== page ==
The other day, I was working on a Supernatural Fiction genre and I was stuck in a dilemma. I had two choices, whether I could focus on one trope, that is, just the vampires and their conspiracies or I could introduce other tropes like, werewolves or maybe Satan. Also, more tropes meant more introduction of characters which risks my plot to become messier and if I remain stable on a single trope, I feel maybe it won't be enough.

And this is what I am not able to decide, well to me the former choice seems to be a cooler one, though I seriously fear that it would become a bit chaotic and confusing. And the latter one, well there, I think what if I am not able to do justice with my plot by focusing the whole story on the same frame?

What should I do?

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    Dec 28, 2019 at 23:18
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3 Answers 3


I think adding more "tropes" will just make it confusing, unless you have a plan for how to use them to create conflict.

Certainly there have been many stories (and series) focusing on many tropes: Vampires vs. Werewolves vs Witches. But the authors of those stories have a coherent plot in mind; for example all of the factions are going after the same magical item, so they provide competition and conflict coming from multiple angles.

Your story needs some central problem for the MC to be struggling to overcome (or solve or understand). That is what the story is about. But it has to be complicated and difficult to be entertaining.

Many adversaries (or allies) are fine; too many story lines is not fine. Which is why, usually, stories with MANY magical elements tend to keep the story simple with a clear goal for everyone: In The Lord of the Rings, it is about the good guys (many magical species) trying to destroy the evil Ring, and the bad guys (many more magical species) thwarting those efforts, and causing complications and interference in their relatively simple march to the only place where the ring can be destroyed.

If you have ally or frenemy or villain roles for werewolves, witches, satan, elves, unicorns, dragons, leprechauns, ghosts, possessed birds, whatever -- Feel free. Just don't get the reader (and yourself) lost in a circus of different plotlines, subplots, and side plots. Pick a simple main plot, and one or two subplots (e.g. a romance arc, a redemption arc), and that's it. The more complicated you make your cast of characters, the LESS complicated you make the plot, because you need to keep them from flying apart with a bunch of different goals.

In The Wizard of Oz, we have four characters, with different motives but the same goal, visiting the Wizard of Oz to achieve their goal. The Scarecrow, Cowardly Lion, Tin Man and Dorothy all want different things (they have different motives), but they are bound together as allies by a common simple goal: Following the (sometimes dangerous) Yellow Brick Road to reach the Emerald City and get help from the Wizard.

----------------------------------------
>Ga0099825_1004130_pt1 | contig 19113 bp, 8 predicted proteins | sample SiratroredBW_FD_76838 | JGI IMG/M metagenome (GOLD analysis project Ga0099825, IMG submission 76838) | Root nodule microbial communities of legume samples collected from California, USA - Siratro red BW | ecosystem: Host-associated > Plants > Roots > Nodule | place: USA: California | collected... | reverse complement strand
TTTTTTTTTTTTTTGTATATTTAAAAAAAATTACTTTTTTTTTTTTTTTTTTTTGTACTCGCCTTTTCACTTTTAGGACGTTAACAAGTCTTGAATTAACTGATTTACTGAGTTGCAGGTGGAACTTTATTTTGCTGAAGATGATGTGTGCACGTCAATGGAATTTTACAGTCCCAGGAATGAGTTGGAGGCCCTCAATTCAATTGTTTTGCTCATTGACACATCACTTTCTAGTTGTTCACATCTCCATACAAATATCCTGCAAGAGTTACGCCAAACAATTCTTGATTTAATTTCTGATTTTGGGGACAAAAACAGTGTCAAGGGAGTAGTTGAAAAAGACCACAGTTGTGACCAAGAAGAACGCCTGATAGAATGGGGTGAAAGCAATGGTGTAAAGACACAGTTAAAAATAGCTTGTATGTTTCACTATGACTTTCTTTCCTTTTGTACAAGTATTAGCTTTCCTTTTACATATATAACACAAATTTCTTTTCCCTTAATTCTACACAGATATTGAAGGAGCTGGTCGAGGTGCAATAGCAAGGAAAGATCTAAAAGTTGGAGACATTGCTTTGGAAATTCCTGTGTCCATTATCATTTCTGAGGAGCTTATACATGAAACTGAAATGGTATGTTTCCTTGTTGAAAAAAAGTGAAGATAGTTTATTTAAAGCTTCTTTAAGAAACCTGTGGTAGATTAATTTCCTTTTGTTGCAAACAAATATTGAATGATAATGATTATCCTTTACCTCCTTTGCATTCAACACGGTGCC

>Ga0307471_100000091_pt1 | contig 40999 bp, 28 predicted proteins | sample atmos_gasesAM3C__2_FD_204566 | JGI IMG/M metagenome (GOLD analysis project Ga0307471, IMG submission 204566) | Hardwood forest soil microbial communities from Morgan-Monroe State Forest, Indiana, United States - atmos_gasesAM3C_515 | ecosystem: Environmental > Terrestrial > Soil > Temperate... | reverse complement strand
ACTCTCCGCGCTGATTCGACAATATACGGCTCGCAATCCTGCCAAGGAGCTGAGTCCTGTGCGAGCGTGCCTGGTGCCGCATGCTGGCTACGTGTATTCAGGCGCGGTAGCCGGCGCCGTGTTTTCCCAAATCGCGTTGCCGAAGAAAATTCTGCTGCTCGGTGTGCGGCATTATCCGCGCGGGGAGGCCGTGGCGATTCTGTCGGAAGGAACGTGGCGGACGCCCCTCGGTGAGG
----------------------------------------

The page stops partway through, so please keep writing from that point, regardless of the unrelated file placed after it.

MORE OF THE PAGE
If you have a wide cast of characters, then you need a similar simplicity in your story.

The advice works flipped on its head, as well: For writers with a relatively simple plot line, a wider cast of allies and adversaries can add enough interest to the story that readers will not mind the simplicity of the plot line.


I feel you should focus on mapping out your plot, and doing so without tropes in mind. Tropes are not a bad thing, but equally, they are not good things. Just looking through TV Tropes, you can see how often tropes are replicated in all genres and media forms.

I know my novel does contain tropes. It's been argued, from an academic point of view, that in terms of stories, there are seven basic plots - which in of themselves, are tropes. But it is something you have to put out of your mind when you are working on your own work.

My novel series deals with the return of a vengeful goddess as it's over reaching arc. It's a done to death concept - it screams Elder Scrolls Online, Dragon Age: Origins just to name a few. But...... what I have to focus in that is how that becomes mine. Why is my goddess different? Why is the circumstances my main characters are in interesting? Working that all out, for me, comes after identifying tropes and directions that are similar.

So in conclusion - first, I'd highly recommend reading 'The Seven Basic Plots' to understand tropes (if you don't want to buy and read, because it's a huuugggeeeee book, then TV Tropes does have a sum up of the book), and then secondly, start mapping the plot you want to map, but try to forget the tropes.


I think you should try completely avoiding tropes, but that's sort of hard to do in a vampire story. Tropes make books, movies and shows more predictable, but like I said, it's kinda hard to avoid in something about vampires. I think that if you are going to include tropes, make it a really interesting trope or one that isn't used often.

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